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US Said to Target Rescuers at Drone Strike Sites
British and Pakistani journalists said Sunday that the C.I.A.'s drone strikes on suspected militants in Pakistan have repeatedly targeted rescuers who responded to the scene of a strike, as well as mourners at subsequent funerals. The report, by the London-based Bureau of Investigative Journalism, found that at least 50 civilians had been killed in follow-up strikes after they rushed to help those hit by a drone-fired missile.
See the full article (New York Times, Scott Shane, 2/5/12) *NYT sign-up may be required to view the full article
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Bigger US Role Against Companies' Cyberthreats?
Legislation set to come out in the days ahead is intended to ensure that computer systems running power plants and other essential parts of the country's infrastructure are protected from hackers, terrorists or other criminals. Authorities are increasingly worried that cybercriminals are trying to take over systems that control the inner workings of water, electrical, nuclear or other power plants.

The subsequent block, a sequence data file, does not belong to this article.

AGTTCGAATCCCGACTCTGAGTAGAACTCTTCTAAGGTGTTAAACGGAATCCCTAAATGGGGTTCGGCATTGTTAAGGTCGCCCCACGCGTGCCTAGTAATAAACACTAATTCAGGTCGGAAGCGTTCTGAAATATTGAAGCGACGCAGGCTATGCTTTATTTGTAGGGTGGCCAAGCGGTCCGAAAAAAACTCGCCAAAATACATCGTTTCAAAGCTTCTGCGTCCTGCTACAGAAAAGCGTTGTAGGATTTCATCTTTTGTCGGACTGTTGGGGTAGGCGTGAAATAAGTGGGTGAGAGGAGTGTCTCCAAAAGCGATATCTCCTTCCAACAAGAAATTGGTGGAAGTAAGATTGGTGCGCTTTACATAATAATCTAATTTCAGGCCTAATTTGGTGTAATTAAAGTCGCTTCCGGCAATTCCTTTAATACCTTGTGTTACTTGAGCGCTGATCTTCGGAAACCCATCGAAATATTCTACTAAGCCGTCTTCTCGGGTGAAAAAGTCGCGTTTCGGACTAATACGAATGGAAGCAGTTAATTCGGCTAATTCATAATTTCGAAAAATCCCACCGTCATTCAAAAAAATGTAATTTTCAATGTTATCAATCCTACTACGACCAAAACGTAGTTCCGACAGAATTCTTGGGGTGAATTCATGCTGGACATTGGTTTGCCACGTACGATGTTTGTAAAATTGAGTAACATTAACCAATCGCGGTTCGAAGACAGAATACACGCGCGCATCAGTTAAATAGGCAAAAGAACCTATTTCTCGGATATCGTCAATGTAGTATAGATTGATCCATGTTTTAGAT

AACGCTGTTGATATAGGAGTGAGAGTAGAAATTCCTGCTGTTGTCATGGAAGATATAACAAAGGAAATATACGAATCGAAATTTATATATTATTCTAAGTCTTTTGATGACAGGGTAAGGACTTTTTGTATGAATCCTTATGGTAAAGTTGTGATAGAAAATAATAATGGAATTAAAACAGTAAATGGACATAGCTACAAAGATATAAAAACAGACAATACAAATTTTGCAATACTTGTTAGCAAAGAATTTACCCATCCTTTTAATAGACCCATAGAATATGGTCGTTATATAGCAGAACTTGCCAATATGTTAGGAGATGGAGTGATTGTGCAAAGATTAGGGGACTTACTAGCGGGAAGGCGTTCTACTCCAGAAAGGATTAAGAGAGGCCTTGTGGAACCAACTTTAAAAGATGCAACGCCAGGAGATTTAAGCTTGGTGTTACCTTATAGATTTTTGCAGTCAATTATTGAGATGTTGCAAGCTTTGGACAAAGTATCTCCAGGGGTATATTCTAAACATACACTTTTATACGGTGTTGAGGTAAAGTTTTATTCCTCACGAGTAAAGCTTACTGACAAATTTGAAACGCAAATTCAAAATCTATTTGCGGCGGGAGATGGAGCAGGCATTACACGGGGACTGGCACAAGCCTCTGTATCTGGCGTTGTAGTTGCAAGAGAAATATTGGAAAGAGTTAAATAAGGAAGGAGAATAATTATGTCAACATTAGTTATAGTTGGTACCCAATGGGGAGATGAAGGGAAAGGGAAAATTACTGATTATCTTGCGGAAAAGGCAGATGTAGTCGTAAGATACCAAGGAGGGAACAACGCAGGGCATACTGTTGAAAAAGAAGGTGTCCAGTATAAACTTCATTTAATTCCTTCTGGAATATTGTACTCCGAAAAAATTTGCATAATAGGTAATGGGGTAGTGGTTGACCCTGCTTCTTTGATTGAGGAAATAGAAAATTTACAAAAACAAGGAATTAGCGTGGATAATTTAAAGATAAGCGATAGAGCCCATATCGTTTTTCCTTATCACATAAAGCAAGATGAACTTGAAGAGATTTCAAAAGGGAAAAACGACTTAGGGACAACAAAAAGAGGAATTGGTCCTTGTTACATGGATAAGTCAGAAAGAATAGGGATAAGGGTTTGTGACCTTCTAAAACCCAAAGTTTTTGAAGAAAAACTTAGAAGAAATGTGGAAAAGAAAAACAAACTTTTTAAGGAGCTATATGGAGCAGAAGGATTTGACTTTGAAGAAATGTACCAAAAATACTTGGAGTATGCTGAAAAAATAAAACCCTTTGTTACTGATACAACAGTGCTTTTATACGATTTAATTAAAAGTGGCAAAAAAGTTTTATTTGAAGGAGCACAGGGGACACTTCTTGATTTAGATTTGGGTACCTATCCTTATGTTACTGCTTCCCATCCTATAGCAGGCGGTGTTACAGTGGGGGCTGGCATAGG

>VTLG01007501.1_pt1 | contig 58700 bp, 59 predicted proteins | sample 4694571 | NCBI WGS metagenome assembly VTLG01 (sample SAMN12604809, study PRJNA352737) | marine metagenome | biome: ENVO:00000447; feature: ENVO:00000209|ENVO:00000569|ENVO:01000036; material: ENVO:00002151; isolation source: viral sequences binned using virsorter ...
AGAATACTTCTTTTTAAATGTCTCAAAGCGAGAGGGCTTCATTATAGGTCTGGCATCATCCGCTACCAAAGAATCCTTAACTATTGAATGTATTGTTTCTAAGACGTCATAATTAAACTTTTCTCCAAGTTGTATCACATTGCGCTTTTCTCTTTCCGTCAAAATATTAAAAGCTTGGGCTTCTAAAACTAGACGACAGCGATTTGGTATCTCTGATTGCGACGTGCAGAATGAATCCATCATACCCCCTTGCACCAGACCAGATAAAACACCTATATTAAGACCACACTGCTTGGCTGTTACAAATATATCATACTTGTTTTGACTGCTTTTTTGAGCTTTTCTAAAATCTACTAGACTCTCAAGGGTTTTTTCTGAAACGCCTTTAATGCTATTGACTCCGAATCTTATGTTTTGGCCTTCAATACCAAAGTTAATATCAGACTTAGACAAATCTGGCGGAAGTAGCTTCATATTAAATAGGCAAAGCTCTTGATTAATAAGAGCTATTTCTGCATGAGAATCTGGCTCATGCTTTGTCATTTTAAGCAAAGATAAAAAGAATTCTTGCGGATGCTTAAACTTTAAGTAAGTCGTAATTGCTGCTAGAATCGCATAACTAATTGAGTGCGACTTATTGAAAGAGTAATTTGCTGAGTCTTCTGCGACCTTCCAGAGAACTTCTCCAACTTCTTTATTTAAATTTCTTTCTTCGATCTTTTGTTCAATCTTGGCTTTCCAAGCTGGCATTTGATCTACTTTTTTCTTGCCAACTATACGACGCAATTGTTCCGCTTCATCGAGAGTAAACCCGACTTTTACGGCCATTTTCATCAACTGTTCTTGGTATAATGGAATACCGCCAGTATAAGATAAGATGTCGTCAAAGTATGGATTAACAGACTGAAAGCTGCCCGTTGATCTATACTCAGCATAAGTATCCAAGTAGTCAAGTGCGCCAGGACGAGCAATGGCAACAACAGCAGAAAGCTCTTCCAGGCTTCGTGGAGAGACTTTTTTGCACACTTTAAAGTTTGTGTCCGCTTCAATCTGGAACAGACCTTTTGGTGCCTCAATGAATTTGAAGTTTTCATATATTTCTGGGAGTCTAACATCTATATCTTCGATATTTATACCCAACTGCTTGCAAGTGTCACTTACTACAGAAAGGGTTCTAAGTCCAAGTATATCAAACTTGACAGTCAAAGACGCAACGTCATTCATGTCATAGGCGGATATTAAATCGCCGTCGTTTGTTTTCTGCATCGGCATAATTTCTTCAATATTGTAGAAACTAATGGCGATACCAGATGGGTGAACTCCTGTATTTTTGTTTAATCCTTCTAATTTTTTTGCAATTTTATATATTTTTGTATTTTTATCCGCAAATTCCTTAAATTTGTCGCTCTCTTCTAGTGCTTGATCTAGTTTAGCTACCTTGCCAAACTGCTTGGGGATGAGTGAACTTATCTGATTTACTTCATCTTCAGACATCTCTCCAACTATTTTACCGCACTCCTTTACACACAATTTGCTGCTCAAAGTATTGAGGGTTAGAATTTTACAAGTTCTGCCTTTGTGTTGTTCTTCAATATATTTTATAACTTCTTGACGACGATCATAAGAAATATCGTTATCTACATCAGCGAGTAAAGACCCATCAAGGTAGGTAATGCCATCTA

See the full article (AP, Lolita C. Baldor, 2/5/12)
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Robot Ethics Won't Clean Up Combat
Technology is often described as a way to reduce war's costs, passions, and thus its crimes. But we shouldn't be seduced into thinking advanced technology can make war something it isn't. Whether it's being fought with sticks and stones or Predator drones, war is still a story of humans: our causes, our decisions, our losses, and our ethics. And, just the same, our problems of war are not going to be easily solved by any silver bullet solution.
See the full article (Boston Globe, Peter Warren Singer, 2/5/12)